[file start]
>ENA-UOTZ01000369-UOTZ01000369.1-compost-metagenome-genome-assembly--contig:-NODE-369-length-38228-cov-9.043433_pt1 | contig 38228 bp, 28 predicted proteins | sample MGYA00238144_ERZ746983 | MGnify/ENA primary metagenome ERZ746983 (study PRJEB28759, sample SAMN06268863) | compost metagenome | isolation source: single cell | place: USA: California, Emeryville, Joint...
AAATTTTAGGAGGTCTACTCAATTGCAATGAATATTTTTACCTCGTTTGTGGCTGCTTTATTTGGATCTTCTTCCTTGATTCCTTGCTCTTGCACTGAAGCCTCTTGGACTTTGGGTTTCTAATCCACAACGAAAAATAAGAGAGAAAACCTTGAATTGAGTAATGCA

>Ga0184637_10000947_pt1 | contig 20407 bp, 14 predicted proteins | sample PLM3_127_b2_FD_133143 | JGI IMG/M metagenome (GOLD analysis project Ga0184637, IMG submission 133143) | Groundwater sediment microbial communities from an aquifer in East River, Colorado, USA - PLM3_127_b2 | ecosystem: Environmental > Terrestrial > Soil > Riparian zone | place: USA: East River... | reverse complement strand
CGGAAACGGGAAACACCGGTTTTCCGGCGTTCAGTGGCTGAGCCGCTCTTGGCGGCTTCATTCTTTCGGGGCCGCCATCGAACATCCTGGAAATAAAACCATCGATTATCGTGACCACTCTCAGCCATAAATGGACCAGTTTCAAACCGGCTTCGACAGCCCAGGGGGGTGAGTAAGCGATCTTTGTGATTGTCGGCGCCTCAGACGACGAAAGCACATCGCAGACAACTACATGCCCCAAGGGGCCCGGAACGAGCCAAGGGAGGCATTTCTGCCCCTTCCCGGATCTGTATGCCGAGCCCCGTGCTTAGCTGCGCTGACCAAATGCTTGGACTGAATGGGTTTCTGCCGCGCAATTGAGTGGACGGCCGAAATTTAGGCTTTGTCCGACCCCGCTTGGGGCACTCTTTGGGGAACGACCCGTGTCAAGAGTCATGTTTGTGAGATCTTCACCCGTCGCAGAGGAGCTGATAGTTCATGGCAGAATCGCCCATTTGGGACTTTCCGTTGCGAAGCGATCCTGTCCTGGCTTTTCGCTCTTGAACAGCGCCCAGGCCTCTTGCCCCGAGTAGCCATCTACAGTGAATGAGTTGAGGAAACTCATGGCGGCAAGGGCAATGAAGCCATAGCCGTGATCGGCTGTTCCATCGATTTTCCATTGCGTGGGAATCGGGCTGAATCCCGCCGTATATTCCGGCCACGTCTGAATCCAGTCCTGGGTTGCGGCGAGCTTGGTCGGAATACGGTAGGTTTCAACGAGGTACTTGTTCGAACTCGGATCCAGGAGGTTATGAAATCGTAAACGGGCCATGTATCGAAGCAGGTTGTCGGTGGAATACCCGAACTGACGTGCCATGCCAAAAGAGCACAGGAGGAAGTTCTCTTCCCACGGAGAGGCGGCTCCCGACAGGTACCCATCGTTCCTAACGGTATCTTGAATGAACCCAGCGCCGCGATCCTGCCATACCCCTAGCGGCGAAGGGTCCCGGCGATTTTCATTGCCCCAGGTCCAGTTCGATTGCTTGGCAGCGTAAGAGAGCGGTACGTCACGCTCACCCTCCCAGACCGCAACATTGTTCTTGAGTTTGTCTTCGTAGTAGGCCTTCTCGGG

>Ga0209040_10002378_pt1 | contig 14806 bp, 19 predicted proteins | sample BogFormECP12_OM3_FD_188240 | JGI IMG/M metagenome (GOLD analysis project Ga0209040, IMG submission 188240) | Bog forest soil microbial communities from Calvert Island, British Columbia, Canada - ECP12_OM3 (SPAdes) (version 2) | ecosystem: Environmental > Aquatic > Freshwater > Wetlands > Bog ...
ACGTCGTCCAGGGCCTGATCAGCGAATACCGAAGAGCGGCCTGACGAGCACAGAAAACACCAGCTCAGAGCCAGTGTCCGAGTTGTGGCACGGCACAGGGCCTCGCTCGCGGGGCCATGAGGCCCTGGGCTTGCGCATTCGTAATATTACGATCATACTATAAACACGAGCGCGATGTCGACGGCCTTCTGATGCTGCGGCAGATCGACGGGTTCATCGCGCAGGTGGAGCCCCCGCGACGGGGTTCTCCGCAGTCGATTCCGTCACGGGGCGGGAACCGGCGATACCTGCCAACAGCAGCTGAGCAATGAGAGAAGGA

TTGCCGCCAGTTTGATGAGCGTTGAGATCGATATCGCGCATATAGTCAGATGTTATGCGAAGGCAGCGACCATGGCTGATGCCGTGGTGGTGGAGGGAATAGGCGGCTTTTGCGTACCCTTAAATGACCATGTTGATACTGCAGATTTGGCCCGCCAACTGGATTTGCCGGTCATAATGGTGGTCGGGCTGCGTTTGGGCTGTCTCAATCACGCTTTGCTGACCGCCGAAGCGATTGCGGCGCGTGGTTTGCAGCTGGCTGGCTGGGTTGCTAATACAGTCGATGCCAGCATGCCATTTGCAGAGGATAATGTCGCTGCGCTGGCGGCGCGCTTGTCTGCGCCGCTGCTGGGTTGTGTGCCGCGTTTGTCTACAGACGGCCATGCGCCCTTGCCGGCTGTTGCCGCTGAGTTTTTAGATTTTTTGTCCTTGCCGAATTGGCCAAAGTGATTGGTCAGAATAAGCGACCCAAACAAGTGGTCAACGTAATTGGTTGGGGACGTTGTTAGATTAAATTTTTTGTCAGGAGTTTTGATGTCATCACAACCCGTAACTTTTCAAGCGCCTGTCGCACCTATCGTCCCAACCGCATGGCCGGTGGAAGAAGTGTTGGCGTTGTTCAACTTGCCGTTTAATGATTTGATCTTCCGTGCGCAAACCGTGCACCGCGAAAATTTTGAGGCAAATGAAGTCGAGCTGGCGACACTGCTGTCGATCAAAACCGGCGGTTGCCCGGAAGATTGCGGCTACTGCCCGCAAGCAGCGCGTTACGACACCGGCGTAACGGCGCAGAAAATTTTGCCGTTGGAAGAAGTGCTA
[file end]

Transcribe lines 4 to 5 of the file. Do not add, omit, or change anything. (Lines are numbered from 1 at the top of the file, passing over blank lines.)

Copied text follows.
CGGAAACGGGAAACACCGGTTTTCCGGCGTTCAGTGGCTGAGCCGCTCTTGGCGGCTTCATTCTTTCGGGGCCGCCATCGAACATCCTGGAAATAAAACCATCGATTATCGTGACCACTCTCAGCCATAAATGGACCAGTTTCAAACCGGCTTCGACAGCCCAGGGGGGTGAGTAAGCGATCTTTGTGATTGTCGGCGCCTCAGACGACGAAAGCACATCGCAGACAACTACATGCCCCAAGGGGCCCGGAACGAGCCAAGGGAGGCATTTCTGCCCCTTCCCGGATCTGTATGCCGAGCCCCGTGCTTAGCTGCGCTGACCAAATGCTTGGACTGAATGGGTTTCTGCCGCGCAATTGAGTGGACGGCCGAAATTTAGGCTTTGTCCGACCCCGCTTGGGGCACTCTTTGGGGAACGACCCGTGTCAAGAGTCATGTTTGTGAGATCTTCACCCGTCGCAGAGGAGCTGATAGTTCATGGCAGAATCGCCCATTTGGGACTTTCCGTTGCGAAGCGATCCTGTCCTGGCTTTTCGCTCTTGAACAGCGCCCAGGCCTCTTGCCCCGAGTAGCCATCTACAGTGAATGAGTTGAGGAAACTCATGGCGGCAAGGGCAATGAAGCCATAGCCGTGATCGGCTGTTCCATCGATTTTCCATTGCGTGGGAATCGGGCTGAATCCCGCCGTATATTCCGGCCACGTCTGAATCCAGTCCTGGGTTGCGGCGAGCTTGGTCGGAATACGGTAGGTTTCAACGAGGTACTTGTTCGAACTCGGATCCAGGAGGTTATGAAATCGTAAACGGGCCATGTATCGAAGCAGGTTGTCGGTGGAATACCCGAACTGACGTGCCATGCCAAAAGAGCACAGGAGGAAGTTCTCTTCCCACGGAGAGGCGGCTCCCGACAGGTACCCATCGTTCCTAACGGTATCTTGAATGAACCCAGCGCCGCGATCCTGCCATACCCCTAGCGGCGAAGGGTCCCGGCGATTTTCATTGCCCCAGGTCCAGTTCGATTGCTTGGCAGCGTAAGAGAGCGGTACGTCACGCTCACCCTCCCAGACCGCAACATTGTTCTTGAGTTTGTCTTCGTAGTAGGCCTTCTCGGG

>Ga0209040_10002378_pt1 | contig 14806 bp, 19 predicted proteins | sample BogFormECP12_OM3_FD_188240 | JGI IMG/M metagenome (GOLD analysis project Ga0209040, IMG submission 188240) | Bog forest soil microbial communities from Calvert Island, British Columbia, Canada - ECP12_OM3 (SPAdes) (version 2) | ecosystem: Environmental > Aquatic > Freshwater > Wetlands > Bog ...